I left for the office early Thursday morning. The sky was gray with the dawn’s early light, but a strange darkness filled the street as I wound my way out of Windy Bush, the development where we live, onto Maple Avenue. Our power had gone out during Wednesday evening’s storms and, despite PECO’s assurances to the contrary, it was still out ten hours later.
But it wasn’t out everywhere. In fact, it seemed as if it was out nowhere but our little development. 141 customers, the PECO outage alert told us.
A bright and brilliant green light welcomed me to Maple Avenue. An “open” sign blinked happily in the window of Dunkin Donuts. The cheery glow of streetlights cut the gray darkness of the morning as I drove down Maple Avenue toward the borough. Porch lights were on at some houses and light shined through the windows of early risers getting ready for work or school. The rest of the world was oblivious to the dark pall draped over the lives of 141 of us still in the bleak darkness of our power outage.
Our power outage lasted 25 hours. No lights. No stove. No Wi-Fi! Somehow, we managed. We leased some space in a church refrigerator and brought cartons of milk and crates of eggs to the church for safe keeping. No meeting Thursday night, but we were at the church nevertheless – streaming Episode 5 of “Shetland” to the computer in my office.
We survived, but it seemed so unfair. While all the world went about its business with nary a thought for the 141 of us so burdened by a power outage, I felt a sense of rage at the injustice of it all. Someone, something, should be held to account. PECO? The thunder gods? Fate itself?
“Fret not yourself, it tends only to evil,” the psalmist writes. But did he know about “estimated restore” times being moved back by four hours time and time again?
The fact of the matter is, most of Langhorne and Middletown Township had power on Thursday morning. There were some others who joined our hearty band of 141 survivors Wednesday night and all day Thursday, but we were the few, we happy few, we band of brothers. Perhaps a day will come when some will hold their manhoods cheap whiles any speaks that managed with us upon Saint PECO’s day.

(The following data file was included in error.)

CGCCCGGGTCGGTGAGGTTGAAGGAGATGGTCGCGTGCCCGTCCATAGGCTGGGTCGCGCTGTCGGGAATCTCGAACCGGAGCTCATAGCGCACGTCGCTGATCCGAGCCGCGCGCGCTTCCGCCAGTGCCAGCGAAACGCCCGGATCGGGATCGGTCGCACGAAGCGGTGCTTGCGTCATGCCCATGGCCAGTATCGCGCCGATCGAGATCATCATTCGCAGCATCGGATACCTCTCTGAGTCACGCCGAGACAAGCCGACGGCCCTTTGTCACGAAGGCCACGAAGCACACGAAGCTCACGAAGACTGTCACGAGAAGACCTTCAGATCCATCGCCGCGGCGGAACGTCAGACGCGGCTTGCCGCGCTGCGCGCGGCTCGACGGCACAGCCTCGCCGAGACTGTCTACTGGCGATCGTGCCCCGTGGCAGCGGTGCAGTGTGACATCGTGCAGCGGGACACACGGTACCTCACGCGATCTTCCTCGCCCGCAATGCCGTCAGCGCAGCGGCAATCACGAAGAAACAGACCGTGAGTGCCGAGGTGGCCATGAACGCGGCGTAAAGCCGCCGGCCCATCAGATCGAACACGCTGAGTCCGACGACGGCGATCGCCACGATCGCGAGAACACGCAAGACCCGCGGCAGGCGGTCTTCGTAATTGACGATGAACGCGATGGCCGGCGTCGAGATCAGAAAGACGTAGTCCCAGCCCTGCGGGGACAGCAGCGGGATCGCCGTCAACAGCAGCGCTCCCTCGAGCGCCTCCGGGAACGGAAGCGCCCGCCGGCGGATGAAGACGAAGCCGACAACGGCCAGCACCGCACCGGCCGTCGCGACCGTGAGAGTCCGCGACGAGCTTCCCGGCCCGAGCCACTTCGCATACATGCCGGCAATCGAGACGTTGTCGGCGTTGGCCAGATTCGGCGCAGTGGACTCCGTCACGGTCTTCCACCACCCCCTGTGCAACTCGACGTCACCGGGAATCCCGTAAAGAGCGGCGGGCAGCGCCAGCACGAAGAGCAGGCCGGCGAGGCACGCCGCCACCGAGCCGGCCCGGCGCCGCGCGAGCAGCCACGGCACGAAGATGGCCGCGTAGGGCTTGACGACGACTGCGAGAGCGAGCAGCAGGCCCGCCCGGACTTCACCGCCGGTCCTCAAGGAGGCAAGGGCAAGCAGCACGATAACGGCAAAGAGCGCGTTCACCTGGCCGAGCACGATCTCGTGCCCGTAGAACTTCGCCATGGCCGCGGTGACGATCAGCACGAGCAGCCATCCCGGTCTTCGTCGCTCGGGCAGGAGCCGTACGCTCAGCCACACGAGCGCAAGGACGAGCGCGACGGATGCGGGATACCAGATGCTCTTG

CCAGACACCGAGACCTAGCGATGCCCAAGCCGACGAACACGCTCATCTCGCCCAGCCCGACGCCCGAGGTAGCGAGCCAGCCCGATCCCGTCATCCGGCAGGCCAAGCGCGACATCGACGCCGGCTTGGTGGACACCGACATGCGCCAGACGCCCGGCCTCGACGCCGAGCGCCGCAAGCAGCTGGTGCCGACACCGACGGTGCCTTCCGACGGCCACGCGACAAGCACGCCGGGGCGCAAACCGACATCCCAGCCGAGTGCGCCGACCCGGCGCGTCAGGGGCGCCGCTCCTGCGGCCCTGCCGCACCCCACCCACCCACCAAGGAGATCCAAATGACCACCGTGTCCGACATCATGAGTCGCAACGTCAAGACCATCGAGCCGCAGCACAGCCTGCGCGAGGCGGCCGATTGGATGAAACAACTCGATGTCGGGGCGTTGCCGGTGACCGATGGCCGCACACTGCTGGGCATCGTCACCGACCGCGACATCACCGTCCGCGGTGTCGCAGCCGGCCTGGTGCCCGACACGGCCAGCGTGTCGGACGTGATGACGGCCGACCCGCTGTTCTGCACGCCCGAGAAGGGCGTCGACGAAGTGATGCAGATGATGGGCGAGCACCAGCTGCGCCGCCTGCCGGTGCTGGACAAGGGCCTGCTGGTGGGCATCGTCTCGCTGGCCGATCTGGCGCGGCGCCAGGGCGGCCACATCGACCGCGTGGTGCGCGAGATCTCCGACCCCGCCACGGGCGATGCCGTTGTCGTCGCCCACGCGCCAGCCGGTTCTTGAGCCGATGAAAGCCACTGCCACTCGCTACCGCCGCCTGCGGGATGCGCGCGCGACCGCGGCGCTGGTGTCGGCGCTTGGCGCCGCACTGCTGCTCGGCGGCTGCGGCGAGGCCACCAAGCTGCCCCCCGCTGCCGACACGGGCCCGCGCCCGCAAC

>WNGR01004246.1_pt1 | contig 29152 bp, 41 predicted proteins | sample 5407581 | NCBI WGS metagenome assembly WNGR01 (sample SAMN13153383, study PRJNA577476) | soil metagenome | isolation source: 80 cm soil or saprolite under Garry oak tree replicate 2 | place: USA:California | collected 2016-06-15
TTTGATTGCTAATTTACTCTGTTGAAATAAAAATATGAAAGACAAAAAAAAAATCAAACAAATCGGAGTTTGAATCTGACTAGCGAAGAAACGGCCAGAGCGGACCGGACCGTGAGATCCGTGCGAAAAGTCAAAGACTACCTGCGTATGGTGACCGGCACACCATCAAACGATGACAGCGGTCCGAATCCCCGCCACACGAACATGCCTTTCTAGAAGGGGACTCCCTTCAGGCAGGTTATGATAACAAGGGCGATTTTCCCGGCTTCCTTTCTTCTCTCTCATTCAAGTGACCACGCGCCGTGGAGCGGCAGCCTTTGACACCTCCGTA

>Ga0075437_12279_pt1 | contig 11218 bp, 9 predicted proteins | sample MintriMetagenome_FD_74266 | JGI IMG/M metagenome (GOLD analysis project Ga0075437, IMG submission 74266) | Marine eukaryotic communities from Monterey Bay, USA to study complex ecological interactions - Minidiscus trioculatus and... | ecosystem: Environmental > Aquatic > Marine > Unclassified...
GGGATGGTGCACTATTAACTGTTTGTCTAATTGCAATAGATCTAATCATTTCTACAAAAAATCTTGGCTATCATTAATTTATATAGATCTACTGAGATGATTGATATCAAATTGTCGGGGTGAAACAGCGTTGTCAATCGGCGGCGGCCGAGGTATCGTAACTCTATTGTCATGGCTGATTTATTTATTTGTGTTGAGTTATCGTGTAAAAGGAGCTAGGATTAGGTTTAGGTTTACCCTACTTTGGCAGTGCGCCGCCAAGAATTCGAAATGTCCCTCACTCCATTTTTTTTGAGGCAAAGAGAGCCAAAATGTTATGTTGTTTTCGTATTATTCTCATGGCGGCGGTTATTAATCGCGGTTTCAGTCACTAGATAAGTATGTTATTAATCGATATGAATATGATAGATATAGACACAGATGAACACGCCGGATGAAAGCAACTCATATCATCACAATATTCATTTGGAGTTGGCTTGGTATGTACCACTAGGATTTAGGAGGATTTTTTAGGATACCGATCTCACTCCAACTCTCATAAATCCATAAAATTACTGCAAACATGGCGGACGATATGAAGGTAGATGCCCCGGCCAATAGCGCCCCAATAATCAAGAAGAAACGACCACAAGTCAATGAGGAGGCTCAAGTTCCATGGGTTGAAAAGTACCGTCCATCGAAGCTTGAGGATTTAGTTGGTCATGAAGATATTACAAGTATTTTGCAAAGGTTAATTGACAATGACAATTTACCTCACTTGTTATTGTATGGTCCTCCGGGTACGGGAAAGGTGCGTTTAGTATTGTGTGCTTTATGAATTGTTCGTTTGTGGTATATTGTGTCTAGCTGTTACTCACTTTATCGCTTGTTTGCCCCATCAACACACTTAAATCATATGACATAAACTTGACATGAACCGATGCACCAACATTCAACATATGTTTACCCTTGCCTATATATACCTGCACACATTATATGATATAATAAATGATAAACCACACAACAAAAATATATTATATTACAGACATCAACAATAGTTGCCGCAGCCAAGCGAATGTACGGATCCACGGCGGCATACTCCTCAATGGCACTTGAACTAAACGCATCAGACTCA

The life of my mind can be so petty.
While we were streaming the latest episode of “Shetland” to my office computer (such a small screen!), others in our little town were staring blankly into a 65-inch screen barely noticing the inanity of “The Big Bang Theory” for their worry about health or employment or family. While we brushed our teeth by candlelight, others were facing another night of tossing and turning, the what ifs of tomorrow morning tormenting their hearts and minds.
We did not deserve to be among the 141 who lost electricity for 25 hours in mild temperatures at the end of May while most of our fellow residents barely noticed a flick in the lights Wednesday evening. But neither do we deserve to be among those who have been called out of darkness into his marvelous light (1 Peter 2:9).
By the way back, in February Jess Cropsey wrote about how they manage in Burundi. A little tougher than our 25 hours in late May.
See you Sunday as we worship the One who calls us out of darkness into his marvelous light.